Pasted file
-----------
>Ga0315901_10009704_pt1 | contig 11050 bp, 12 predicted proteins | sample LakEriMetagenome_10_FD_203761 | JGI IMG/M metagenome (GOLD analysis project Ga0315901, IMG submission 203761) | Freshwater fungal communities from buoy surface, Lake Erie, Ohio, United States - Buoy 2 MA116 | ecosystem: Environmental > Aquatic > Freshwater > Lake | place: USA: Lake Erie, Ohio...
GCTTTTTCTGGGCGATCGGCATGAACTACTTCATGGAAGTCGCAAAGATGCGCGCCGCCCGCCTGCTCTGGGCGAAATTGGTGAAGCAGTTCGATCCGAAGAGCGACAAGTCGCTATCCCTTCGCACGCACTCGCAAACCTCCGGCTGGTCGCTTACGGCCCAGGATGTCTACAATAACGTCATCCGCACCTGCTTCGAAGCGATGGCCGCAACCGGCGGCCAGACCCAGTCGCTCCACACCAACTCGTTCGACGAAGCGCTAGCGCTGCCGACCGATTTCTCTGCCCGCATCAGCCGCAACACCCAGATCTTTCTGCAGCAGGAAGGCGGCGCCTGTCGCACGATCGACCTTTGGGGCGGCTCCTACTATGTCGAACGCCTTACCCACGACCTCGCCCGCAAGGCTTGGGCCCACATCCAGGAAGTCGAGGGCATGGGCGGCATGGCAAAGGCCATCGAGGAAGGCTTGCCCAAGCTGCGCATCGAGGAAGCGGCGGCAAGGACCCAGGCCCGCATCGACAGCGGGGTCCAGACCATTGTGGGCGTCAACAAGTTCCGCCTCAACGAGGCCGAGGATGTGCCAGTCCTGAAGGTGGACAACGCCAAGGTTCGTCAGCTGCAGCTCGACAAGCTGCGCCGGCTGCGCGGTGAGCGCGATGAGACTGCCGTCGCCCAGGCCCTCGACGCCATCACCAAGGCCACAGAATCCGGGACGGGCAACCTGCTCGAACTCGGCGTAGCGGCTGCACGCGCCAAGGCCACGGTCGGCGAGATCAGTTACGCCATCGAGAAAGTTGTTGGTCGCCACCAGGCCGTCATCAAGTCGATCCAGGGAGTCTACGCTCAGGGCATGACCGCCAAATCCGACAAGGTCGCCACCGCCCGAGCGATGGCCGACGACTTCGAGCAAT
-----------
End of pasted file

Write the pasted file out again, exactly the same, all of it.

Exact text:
>Ga0315901_10009704_pt1 | contig 11050 bp, 12 predicted proteins | sample LakEriMetagenome_10_FD_203761 | JGI IMG/M metagenome (GOLD analysis project Ga0315901, IMG submission 203761) | Freshwater fungal communities from buoy surface, Lake Erie, Ohio, United States - Buoy 2 MA116 | ecosystem: Environmental > Aquatic > Freshwater > Lake | place: USA: Lake Erie, Ohio...
GCTTTTTCTGGGCGATCGGCATGAACTACTTCATGGAAGTCGCAAAGATGCGCGCCGCCCGCCTGCTCTGGGCGAAATTGGTGAAGCAGTTCGATCCGAAGAGCGACAAGTCGCTATCCCTTCGCACGCACTCGCAAACCTCCGGCTGGTCGCTTACGGCCCAGGATGTCTACAATAACGTCATCCGCACCTGCTTCGAAGCGATGGCCGCAACCGGCGGCCAGACCCAGTCGCTCCACACCAACTCGTTCGACGAAGCGCTAGCGCTGCCGACCGATTTCTCTGCCCGCATCAGCCGCAACACCCAGATCTTTCTGCAGCAGGAAGGCGGCGCCTGTCGCACGATCGACCTTTGGGGCGGCTCCTACTATGTCGAACGCCTTACCCACGACCTCGCCCGCAAGGCTTGGGCCCACATCCAGGAAGTCGAGGGCATGGGCGGCATGGCAAAGGCCATCGAGGAAGGCTTGCCCAAGCTGCGCATCGAGGAAGCGGCGGCAAGGACCCAGGCCCGCATCGACAGCGGGGTCCAGACCATTGTGGGCGTCAACAAGTTCCGCCTCAACGAGGCCGAGGATGTGCCAGTCCTGAAGGTGGACAACGCCAAGGTTCGTCAGCTGCAGCTCGACAAGCTGCGCCGGCTGCGCGGTGAGCGCGATGAGACTGCCGTCGCCCAGGCCCTCGACGCCATCACCAAGGCCACAGAATCCGGGACGGGCAACCTGCTCGAACTCGGCGTAGCGGCTGCACGCGCCAAGGCCACGGTCGGCGAGATCAGTTACGCCATCGAGAAAGTTGTTGGTCGCCACCAGGCCGTCATCAAGTCGATCCAGGGAGTCTACGCTCAGGGCATGACCGCCAAATCCGACAAGGTCGCCACCGCCCGAGCGATGGCCGACGACTTCGAGCAAT